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I think I’ve earned my stripes as a cynical Christian. I’m the first to criticize hypocrisy, apathy, and pretense in the church. I cringe at churchy language and religious manipulation. Yet I remain a firm believer that God loves all people equally and that Jesus is the best redeemer of cultures and religions—Christianity included. When Jesus is present in the church, something beautiful happens.

I spent my first week in southern Ghana where every business, every preacher, every crooked cop seems to tout some exaggerated form of Christianity. The culture is so anemically religious you could call it, “Ghana’s bible belt.” I hated it.

But in northern Ghana, where we’ve been spending the last week, the church is leaner and stronger. In a Muslim and Traditionalist context, Christians believe that the gospel is always pushing outward. They believe that the most natural environment for Christian faith isn’t in the Christian capitals of the world, but in the animistic villages and nomadic tribes. They spend less time building church empires and more time sharing the “good news”. And in a real sense that “good news” isn’t JUST a hope in heaven. It’s clean water. It’s education. It’s love-based development.

I know that sometimes, development can be used as a switcheroo for proselytizing, and these Ghanaians DO preach Christianity. But I sense that most of them actually believe that God loves all people—Christians, Muslims, and traditionalists—the same. So they work tirelessly in the villages, though it’s often a thankless job. And just being around them preaches to me.

After meeting with our Fulani friends the other day, we went to a village where a small hole in the ground serves as their water supply.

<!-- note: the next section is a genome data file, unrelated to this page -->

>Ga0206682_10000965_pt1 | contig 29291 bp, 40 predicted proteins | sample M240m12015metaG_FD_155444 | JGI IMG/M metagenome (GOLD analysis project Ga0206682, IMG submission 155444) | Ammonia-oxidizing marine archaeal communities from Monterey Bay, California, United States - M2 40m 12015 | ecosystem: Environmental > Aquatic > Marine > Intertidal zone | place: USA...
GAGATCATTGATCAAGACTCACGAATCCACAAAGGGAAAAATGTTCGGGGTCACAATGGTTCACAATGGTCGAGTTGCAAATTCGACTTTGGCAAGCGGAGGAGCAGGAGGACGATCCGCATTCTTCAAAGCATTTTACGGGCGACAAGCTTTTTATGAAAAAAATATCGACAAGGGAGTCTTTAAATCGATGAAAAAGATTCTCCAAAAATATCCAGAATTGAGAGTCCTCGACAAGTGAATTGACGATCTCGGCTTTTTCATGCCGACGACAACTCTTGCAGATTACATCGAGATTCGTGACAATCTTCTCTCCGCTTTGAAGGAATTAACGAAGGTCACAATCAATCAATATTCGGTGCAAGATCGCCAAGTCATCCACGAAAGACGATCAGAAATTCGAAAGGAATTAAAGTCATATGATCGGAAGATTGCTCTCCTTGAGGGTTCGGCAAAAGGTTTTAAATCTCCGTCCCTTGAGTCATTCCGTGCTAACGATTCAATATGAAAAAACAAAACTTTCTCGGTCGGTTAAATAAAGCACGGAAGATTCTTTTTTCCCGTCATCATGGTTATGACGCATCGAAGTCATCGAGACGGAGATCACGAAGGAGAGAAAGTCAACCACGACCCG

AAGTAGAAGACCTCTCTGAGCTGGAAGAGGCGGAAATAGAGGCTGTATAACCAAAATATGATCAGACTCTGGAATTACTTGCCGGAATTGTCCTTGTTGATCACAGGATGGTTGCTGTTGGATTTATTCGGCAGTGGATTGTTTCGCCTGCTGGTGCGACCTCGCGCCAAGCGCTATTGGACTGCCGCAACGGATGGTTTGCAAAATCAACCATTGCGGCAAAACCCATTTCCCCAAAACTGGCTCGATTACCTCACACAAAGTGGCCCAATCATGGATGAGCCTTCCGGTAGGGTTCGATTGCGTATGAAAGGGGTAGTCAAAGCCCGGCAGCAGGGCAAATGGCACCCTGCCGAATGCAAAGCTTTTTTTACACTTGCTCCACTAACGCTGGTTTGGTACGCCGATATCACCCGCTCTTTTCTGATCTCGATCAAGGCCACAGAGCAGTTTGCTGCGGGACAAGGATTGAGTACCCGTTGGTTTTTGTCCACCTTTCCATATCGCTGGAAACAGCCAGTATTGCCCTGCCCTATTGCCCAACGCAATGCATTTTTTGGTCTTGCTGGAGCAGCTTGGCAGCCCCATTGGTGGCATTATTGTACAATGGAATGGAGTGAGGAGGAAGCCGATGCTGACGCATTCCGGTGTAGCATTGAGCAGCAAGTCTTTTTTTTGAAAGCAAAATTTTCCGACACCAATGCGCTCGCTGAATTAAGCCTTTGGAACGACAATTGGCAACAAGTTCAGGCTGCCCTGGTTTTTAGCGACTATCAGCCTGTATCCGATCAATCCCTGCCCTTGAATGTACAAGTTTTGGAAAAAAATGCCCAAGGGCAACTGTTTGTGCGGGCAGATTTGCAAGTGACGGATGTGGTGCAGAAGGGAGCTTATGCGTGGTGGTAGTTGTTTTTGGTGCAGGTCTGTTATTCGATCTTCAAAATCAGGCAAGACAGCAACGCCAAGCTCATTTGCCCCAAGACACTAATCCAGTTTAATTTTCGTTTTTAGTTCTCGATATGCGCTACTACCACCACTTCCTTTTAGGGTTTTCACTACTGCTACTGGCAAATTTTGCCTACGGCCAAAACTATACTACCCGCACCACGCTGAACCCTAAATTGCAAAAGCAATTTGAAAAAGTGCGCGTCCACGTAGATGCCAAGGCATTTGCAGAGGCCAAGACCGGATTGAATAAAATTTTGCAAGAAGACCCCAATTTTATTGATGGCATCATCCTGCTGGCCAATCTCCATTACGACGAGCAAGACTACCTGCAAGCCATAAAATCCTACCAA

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Some years it sees them through the springtime droughts. Usually, they spend a couple months struggling to find water. A small brick reservoir built to catch the rain falling off the tin roof would see them through the dry season with clean, accessible water. It wouldn’t be expensive… a couple grand maybe. In 3 other villages, we noticed that the arrival of water projects ALSO brought small village schools—sometimes just a chalkboard under a mango tree… Suddenly I’m thinking… I could buy a new macbook. Or I could kick start a future for 40 kids.

I’m looking into the faces of these beautiful children and I’m seeing my own children—Annabel and Levi—and it ruins me. I’m thinking, “We had no right to be born in America. It was just dumb luck. These people aren’t CNN headlines, poverty statistics, or global problems. These are people. They are part of me and I’m part of them. How can I not care for them?”

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The exciting thing is, the church is loving them. For all of its issues, the church… Christians are responding in love. All over Northern Ghana, we saw the church (not government) at the forefront of development. Sometimes, projects are funded by NGO’s, but it’s Ghanaian Christians providing the manpower. It’s not benefitting them or their churches. They’re doing it just because.

In church-saturated cultures, I often feel embarrassed and alarmed by the church. But in northern Ghana, I feel proud to be a Christian, because the church is presently the most effective change agent in that region. And where the gospel is pushing out to the margins, good things are happening. We were told that the general perception among traditional villages is that Christianity brings development and that’s true for a number of reasons. One is a greater connectedness to the outside world, the Christian community, and to NGO’s. Another is that Christians spend less on alcohol and witch doctors. A sense of generosity, community, and universal human brotherhood is developed. (For instance the new Christians in one village report that their faith challenges them to live at peace with their Muslim neighbors and share resources with them.) Christianity shows up as a liberating force for women. And Christians are choosing healthier lifestyles overall.